Along these lines we find too an increase, specially in North and South America, of different forms of Christianity such as the Baptist and Pentecostal. In these denominations, beliefs are not important, but remain in the shadow to better emphasize the use of techniques of collective exultation to be reached through passionate and moving speeches, music and dance until they provoke something like a collective ectasis, as if it were a new form a shamanism. In North America, the new societies are experiencing constant changes and risks and this compels the individuals to live in a reality of ruthless competition and frequent moving from one place to another around the country for work. Such uprooting pushes them to seek refuge, shelter, human warmth and affection in the religious groups. This is an escape from a tough economic and social reality, an escape from social relationships that are cold, pragmatic-driven, flat and lacking in cordiality and affection. Likewise, this uprooting and the harshness of their living conditions compel many people in South America to look for the human closeness and embrace of Christian groups referred to as Evangelical. People flee from isolation and despair.
Simultaneous growth in disbelief, credulity and spirituality. In a short period of time, human life lost all of its sacred dimension and the world became disenchanted, reduced to nothing but its practical dimension in a hard economic, scientific and technological struggle. This religious groups, with their discourse and rituals, provide religious emotions and human closeness. They cast a charm on reality again.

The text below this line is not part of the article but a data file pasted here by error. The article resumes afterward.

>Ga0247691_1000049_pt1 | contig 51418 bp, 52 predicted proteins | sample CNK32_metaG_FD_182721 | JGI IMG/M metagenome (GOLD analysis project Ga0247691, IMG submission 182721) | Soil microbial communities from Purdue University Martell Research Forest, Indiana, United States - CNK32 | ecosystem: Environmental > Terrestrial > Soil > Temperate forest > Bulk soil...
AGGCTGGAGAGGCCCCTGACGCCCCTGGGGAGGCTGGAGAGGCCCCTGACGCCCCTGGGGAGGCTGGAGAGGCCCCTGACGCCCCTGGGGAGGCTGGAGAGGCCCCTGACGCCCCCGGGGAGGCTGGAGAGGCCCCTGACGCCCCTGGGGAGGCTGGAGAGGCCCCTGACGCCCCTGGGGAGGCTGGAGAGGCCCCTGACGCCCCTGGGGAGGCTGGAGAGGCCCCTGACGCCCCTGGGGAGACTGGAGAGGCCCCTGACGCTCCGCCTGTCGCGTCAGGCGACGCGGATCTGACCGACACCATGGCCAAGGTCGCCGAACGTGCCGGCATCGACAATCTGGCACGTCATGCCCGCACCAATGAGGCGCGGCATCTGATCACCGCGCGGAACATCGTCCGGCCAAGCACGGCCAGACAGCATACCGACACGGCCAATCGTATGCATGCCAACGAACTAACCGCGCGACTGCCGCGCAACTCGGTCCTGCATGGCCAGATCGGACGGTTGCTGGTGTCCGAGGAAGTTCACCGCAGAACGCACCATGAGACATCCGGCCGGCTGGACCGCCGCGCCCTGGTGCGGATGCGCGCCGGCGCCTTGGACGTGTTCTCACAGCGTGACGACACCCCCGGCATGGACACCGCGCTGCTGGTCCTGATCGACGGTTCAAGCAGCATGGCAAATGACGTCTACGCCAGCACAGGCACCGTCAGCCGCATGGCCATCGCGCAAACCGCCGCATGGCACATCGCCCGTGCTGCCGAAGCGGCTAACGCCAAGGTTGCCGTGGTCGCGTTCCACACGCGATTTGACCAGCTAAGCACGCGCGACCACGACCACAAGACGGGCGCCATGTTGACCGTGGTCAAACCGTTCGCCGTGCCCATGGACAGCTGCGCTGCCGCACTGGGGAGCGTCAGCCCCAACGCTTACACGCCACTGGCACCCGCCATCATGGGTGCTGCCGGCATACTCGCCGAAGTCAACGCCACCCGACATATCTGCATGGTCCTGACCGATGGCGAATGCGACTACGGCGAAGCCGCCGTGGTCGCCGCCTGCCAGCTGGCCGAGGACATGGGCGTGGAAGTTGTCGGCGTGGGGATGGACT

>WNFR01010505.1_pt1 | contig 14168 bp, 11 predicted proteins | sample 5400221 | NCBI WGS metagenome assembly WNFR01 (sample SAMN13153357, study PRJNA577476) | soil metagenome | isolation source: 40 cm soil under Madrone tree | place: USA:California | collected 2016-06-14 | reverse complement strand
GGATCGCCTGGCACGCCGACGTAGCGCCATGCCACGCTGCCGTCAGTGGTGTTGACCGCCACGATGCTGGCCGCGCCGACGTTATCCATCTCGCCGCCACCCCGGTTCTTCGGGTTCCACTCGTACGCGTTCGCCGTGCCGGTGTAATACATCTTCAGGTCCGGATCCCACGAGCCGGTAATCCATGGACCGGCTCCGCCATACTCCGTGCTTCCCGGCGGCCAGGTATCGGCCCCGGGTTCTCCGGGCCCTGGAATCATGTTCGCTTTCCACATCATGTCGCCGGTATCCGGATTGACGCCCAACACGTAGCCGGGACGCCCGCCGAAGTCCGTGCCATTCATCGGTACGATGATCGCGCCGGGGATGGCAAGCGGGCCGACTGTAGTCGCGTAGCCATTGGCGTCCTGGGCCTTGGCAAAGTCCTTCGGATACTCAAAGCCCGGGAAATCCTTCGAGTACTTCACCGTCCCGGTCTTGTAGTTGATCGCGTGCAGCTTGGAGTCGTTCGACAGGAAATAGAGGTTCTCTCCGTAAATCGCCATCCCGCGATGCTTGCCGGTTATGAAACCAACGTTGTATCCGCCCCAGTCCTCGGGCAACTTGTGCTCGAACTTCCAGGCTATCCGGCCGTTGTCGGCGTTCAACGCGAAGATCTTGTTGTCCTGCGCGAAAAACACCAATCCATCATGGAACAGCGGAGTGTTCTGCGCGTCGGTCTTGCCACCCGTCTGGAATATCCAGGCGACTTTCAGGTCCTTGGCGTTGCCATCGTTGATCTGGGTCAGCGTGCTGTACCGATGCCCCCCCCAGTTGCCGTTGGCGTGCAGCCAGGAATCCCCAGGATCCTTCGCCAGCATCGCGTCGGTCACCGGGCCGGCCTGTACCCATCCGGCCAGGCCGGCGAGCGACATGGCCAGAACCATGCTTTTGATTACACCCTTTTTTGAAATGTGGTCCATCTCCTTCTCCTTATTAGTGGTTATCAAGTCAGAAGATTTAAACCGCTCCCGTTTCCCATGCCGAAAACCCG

IS THIS A REVIVAL of the interest in religion or the result of serious socio-cultural shortcomings?
Disbelief and credulity are growing in our societies. But it is of essence to point out where the disbelief is going and where the credulity. Disbelief is growing regarding organized religion and its dogmas and rules. Credulity is growing in the affective-experiential and esoteric areas, which consist more in wanting to believe and fantasize than in a firm belief that leans on a divine revelation.
Aside from all these ambiguities regarding the use of the term “religion”, there is a growth in the genuine seekers of spirituality. They are independent individuals or small groups with flexible ties. And these seekers work within a framework of globalization of the religious traditions. This does not mean, though, that they will necessarily converge in syncretisms or custom-made religions. It is a different approach to one’s inner life and spirituality. This search approach is not interested in religions, but in the wealth of humanity´s spiritual traditions. These are independent seekers who are not necessarily believers, but they are interested in and respectful of the wealth of traditions.
Mr. MARIÀ CORBI, Director of CETR – Center for the Study of Religious Traditions